Soon after the deliverance of the king of Navarre out of prison, a marvellous and great tribulation befel the kingdom of France, in Beauvoisis, Brie, upon the river Marne, in the Laonnois, and in the neighbourhood of Soissons. Some of the inhabitants of the country towns assembled together in Beauvoisis, without any leader: they were not at first more than one hundred men. They said, that the nobles of the kingdom of France, knights, and squires, were a disgrace to it, and that it would be a very meritorious act to destroy them all: to which proposition every one assented, as a truth, and added, shame befal him that should be the means of preventing the gentlemen from being wholly destroyed. They then, without further council, collected themselves in a body, and with no other arms than the staves shod with iron, which some had, and others with knives, marched to the house of a knight who lived near, and breaking it open, murdered the knight, his lady, and all the children, both great and small; they then burnt the house.
After this, their second expedition was to the strong castle of another knight, which they took, and, having tied him to a stake, many of them violated his wife and daughter before his eyes: they then murdered the lady, her daughter, and the other children, and last of all the knight himself, with much cruelty. They destroyed and burnt his castle. They did the like to many castles and handsome houses; and their numbers increased so much, that they were in a short time upwards of six thousand: wherever they went, they received additions, for all of their rank in life followed them, whilst every one else fled, carrying off with them their ladies, damsels, and children, ten or twenty leagues distant, where they thought they could place them in security, leaving their houses, with all their riches in them.
These wicked people, without leader and without arms, plundered and burnt all the houses they came to, murdered every gentleman, and violated every lady and damsel they could find. He who committed the most atrocious actions, and such as no human creature would have imagined, was the most applauded, and considered as the greatest man among them. I dare not write the horrible and inconceivable atrocities they committed on the persons of the ladies.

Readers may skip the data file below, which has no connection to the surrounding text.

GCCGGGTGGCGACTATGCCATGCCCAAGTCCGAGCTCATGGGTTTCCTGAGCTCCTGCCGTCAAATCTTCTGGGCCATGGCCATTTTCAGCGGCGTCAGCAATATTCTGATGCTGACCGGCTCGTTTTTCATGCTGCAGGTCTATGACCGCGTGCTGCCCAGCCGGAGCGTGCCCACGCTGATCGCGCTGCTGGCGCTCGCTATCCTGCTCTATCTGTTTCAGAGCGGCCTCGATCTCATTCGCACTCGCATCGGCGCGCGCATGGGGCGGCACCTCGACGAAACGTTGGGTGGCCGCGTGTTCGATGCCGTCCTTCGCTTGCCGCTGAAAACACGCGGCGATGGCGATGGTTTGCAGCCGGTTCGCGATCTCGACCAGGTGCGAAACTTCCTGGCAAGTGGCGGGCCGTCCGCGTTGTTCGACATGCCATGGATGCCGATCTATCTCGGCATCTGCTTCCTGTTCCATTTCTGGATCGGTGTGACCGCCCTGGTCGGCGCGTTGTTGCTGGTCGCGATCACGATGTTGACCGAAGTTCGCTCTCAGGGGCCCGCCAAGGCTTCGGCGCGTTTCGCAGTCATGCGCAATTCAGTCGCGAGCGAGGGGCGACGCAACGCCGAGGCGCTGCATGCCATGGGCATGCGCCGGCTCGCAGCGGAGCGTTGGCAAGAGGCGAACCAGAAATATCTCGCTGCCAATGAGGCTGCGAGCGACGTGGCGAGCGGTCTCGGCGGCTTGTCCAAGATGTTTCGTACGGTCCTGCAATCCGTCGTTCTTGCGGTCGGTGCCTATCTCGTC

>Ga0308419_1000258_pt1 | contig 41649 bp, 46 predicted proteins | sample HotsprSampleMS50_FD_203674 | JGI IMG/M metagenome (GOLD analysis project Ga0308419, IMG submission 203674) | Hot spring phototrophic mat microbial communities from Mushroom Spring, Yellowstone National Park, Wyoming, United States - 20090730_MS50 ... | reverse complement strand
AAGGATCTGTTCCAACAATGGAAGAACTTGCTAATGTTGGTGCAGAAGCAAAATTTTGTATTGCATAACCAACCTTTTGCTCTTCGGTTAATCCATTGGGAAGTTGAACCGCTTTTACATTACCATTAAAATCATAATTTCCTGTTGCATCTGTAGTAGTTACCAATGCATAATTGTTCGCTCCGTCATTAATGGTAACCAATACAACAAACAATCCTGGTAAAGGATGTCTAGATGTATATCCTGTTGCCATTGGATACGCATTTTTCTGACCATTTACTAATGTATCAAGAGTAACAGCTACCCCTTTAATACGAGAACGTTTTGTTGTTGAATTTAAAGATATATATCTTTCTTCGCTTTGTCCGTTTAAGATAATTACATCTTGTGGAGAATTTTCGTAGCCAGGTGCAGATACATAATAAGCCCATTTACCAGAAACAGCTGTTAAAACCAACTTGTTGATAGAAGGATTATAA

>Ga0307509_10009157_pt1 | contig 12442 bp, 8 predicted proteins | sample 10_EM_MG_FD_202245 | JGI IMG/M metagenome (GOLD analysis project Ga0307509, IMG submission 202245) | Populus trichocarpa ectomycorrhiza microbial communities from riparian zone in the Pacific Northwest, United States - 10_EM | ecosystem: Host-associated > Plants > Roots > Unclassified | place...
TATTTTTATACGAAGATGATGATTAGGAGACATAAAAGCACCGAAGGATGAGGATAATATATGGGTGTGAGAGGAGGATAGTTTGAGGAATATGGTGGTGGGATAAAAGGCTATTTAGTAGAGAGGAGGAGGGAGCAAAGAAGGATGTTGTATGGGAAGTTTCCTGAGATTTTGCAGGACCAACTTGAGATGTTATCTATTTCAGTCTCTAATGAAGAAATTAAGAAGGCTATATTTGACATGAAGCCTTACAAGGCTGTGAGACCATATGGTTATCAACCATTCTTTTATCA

Among other infamous acts, they murdered a knight; and having fastened him to a spit, roasted him before the eyes of his wife and his children, and, after ten or twelve had violated her, they forced her to eat some of her husbandís flesh, and then knocked her brains out. They had chosen a king among them, who came from Clermont in Beauvoisis: he was elected as the worst of the bad, and they denominated him James Goodman1. These wretches burnt and destroyed in the country of Beauvoisis, and at Corbie, Amiens, and Montdidier, upwards of sixty good houses and strong castles. By the acts of such traitors in the country of Brie and thereabout, it behoved every lady, knight, and squire, having the means of escape, to fly to Meaux, if they wished to preserve themselves from being insulted, and afterwards murdered. The duchess of Normandy, the duchess of Orleans, and many other ladies, had adopted this course to save themselves from violation. These cursed people thus supported themselves in the countries between Paris, Noyon, and Soissons, and in all the territory of Coucy in the county of Valois. In the bishoprics of Noyon, Laon, and Soissons, there were upwards of one hundred castles and good houses of knights and squires destroyed.